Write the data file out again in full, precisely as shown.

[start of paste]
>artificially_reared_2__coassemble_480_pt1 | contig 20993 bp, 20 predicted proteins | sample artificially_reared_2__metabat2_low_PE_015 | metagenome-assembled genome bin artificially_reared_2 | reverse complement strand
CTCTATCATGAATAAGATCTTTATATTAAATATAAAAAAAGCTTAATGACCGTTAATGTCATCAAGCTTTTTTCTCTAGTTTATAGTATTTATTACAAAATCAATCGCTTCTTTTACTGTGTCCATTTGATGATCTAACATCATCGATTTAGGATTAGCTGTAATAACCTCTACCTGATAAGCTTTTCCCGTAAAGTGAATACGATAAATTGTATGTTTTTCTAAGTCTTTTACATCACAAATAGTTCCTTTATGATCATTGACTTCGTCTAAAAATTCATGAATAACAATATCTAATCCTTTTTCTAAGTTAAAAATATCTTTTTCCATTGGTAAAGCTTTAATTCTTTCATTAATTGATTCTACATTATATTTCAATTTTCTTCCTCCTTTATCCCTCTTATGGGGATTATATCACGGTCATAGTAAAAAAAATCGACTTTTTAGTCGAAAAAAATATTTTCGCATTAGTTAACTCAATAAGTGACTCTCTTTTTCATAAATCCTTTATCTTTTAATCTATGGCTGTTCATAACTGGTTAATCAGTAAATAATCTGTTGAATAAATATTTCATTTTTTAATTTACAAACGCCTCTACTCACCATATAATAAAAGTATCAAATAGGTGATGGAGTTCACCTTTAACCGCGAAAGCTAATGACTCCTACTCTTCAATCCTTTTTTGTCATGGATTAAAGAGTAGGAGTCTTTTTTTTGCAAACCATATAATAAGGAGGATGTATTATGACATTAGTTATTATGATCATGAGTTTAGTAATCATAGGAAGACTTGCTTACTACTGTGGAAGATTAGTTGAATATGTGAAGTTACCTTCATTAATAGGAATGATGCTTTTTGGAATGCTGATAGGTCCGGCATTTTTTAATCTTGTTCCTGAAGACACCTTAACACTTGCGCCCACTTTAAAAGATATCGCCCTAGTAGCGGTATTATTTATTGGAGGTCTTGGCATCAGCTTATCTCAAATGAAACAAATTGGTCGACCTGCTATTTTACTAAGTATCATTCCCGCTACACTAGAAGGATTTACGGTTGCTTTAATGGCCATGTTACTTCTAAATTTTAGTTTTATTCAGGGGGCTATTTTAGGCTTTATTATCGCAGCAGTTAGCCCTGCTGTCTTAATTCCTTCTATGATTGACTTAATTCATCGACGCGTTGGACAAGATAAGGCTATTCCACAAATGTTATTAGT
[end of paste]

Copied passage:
>artificially_reared_2__coassemble_480_pt1 | contig 20993 bp, 20 predicted proteins | sample artificially_reared_2__metabat2_low_PE_015 | metagenome-assembled genome bin artificially_reared_2 | reverse complement strand
CTCTATCATGAATAAGATCTTTATATTAAATATAAAAAAAGCTTAATGACCGTTAATGTCATCAAGCTTTTTTCTCTAGTTTATAGTATTTATTACAAAATCAATCGCTTCTTTTACTGTGTCCATTTGATGATCTAACATCATCGATTTAGGATTAGCTGTAATAACCTCTACCTGATAAGCTTTTCCCGTAAAGTGAATACGATAAATTGTATGTTTTTCTAAGTCTTTTACATCACAAATAGTTCCTTTATGATCATTGACTTCGTCTAAAAATTCATGAATAACAATATCTAATCCTTTTTCTAAGTTAAAAATATCTTTTTCCATTGGTAAAGCTTTAATTCTTTCATTAATTGATTCTACATTATATTTCAATTTTCTTCCTCCTTTATCCCTCTTATGGGGATTATATCACGGTCATAGTAAAAAAAATCGACTTTTTAGTCGAAAAAAATATTTTCGCATTAGTTAACTCAATAAGTGACTCTCTTTTTCATAAATCCTTTATCTTTTAATCTATGGCTGTTCATAACTGGTTAATCAGTAAATAATCTGTTGAATAAATATTTCATTTTTTAATTTACAAACGCCTCTACTCACCATATAATAAAAGTATCAAATAGGTGATGGAGTTCACCTTTAACCGCGAAAGCTAATGACTCCTACTCTTCAATCCTTTTTTGTCATGGATTAAAGAGTAGGAGTCTTTTTTTTGCAAACCATATAATAAGGAGGATGTATTATGACATTAGTTATTATGATCATGAGTTTAGTAATCATAGGAAGACTTGCTTACTACTGTGGAAGATTAGTTGAATATGTGAAGTTACCTTCATTAATAGGAATGATGCTTTTTGGAATGCTGATAGGTCCGGCATTTTTTAATCTTGTTCCTGAAGACACCTTAACACTTGCGCCCACTTTAAAAGATATCGCCCTAGTAGCGGTATTATTTATTGGAGGTCTTGGCATCAGCTTATCTCAAATGAAACAAATTGGTCGACCTGCTATTTTACTAAGTATCATTCCCGCTACACTAGAAGGATTTACGGTTGCTTTAATGGCCATGTTACTTCTAAATTTTAGTTTTATTCAGGGGGCTATTTTAGGCTTTATTATCGCAGCAGTTAGCCCTGCTGTCTTAATTCCTTCTATGATTGACTTAATTCATCGACGCGTTGGACAAGATAAGGCTATTCCACAAATGTTATTAGT